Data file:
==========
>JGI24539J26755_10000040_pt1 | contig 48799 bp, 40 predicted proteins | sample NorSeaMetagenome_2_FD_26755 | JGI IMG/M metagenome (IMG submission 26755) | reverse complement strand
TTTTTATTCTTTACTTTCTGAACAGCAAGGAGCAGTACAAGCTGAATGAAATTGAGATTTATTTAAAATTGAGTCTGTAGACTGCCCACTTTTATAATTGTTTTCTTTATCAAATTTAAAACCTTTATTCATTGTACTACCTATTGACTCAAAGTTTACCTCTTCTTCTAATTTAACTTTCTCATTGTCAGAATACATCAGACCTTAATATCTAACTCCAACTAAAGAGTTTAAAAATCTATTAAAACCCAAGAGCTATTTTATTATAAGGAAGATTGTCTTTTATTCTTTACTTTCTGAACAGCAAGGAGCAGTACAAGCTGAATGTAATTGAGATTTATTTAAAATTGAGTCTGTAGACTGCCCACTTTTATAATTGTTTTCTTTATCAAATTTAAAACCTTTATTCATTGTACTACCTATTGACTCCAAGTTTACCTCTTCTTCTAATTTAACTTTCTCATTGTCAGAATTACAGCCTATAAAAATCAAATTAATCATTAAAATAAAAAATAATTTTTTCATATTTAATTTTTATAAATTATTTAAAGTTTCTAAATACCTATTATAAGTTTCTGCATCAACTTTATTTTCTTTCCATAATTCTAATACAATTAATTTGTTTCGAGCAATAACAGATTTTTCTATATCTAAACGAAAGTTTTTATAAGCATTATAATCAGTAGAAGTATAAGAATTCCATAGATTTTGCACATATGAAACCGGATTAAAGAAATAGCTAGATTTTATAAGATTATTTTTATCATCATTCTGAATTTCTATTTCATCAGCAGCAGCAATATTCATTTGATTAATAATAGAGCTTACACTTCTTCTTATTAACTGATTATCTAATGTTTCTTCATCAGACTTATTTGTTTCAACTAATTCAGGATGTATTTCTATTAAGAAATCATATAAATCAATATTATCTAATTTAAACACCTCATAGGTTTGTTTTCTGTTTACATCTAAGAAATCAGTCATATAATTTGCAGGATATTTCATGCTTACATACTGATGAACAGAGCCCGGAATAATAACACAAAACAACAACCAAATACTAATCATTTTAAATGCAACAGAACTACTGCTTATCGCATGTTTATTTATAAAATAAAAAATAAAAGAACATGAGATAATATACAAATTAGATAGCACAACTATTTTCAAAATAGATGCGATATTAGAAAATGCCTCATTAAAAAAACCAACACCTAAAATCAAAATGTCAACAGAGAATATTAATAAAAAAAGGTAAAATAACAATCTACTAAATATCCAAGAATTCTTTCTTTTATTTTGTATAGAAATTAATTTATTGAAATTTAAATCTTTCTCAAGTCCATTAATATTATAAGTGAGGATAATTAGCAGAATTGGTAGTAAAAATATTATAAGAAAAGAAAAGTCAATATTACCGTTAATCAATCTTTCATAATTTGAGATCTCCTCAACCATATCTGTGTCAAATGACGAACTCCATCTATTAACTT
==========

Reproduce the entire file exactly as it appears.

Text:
>JGI24539J26755_10000040_pt1 | contig 48799 bp, 40 predicted proteins | sample NorSeaMetagenome_2_FD_26755 | JGI IMG/M metagenome (IMG submission 26755) | reverse complement strand
TTTTTATTCTTTACTTTCTGAACAGCAAGGAGCAGTACAAGCTGAATGAAATTGAGATTTATTTAAAATTGAGTCTGTAGACTGCCCACTTTTATAATTGTTTTCTTTATCAAATTTAAAACCTTTATTCATTGTACTACCTATTGACTCAAAGTTTACCTCTTCTTCTAATTTAACTTTCTCATTGTCAGAATACATCAGACCTTAATATCTAACTCCAACTAAAGAGTTTAAAAATCTATTAAAACCCAAGAGCTATTTTATTATAAGGAAGATTGTCTTTTATTCTTTACTTTCTGAACAGCAAGGAGCAGTACAAGCTGAATGTAATTGAGATTTATTTAAAATTGAGTCTGTAGACTGCCCACTTTTATAATTGTTTTCTTTATCAAATTTAAAACCTTTATTCATTGTACTACCTATTGACTCCAAGTTTACCTCTTCTTCTAATTTAACTTTCTCATTGTCAGAATTACAGCCTATAAAAATCAAATTAATCATTAAAATAAAAAATAATTTTTTCATATTTAATTTTTATAAATTATTTAAAGTTTCTAAATACCTATTATAAGTTTCTGCATCAACTTTATTTTCTTTCCATAATTCTAATACAATTAATTTGTTTCGAGCAATAACAGATTTTTCTATATCTAAACGAAAGTTTTTATAAGCATTATAATCAGTAGAAGTATAAGAATTCCATAGATTTTGCACATATGAAACCGGATTAAAGAAATAGCTAGATTTTATAAGATTATTTTTATCATCATTCTGAATTTCTATTTCATCAGCAGCAGCAATATTCATTTGATTAATAATAGAGCTTACACTTCTTCTTATTAACTGATTATCTAATGTTTCTTCATCAGACTTATTTGTTTCAACTAATTCAGGATGTATTTCTATTAAGAAATCATATAAATCAATATTATCTAATTTAAACACCTCATAGGTTTGTTTTCTGTTTACATCTAAGAAATCAGTCATATAATTTGCAGGATATTTCATGCTTACATACTGATGAACAGAGCCCGGAATAATAACACAAAACAACAACCAAATACTAATCATTTTAAATGCAACAGAACTACTGCTTATCGCATGTTTATTTATAAAATAAAAAATAAAAGAACATGAGATAATATACAAATTAGATAGCACAACTATTTTCAAAATAGATGCGATATTAGAAAATGCCTCATTAAAAAAACCAACACCTAAAATCAAAATGTCAACAGAGAATATTAATAAAAAAAGGTAAAATAACAATCTACTAAATATCCAAGAATTCTTTCTTTTATTTTGTATAGAAATTAATTTATTGAAATTTAAATCTTTCTCAAGTCCATTAATATTATAAGTGAGGATAATTAGCAGAATTGGTAGTAAAAATATTATAAGAAAAGAAAAGTCAATATTACCGTTAATCAATCTTTCATAATTTGAGATCTCCTCAACCATATCTGTGTCAAATGACGAACTCCATCTATTAACTT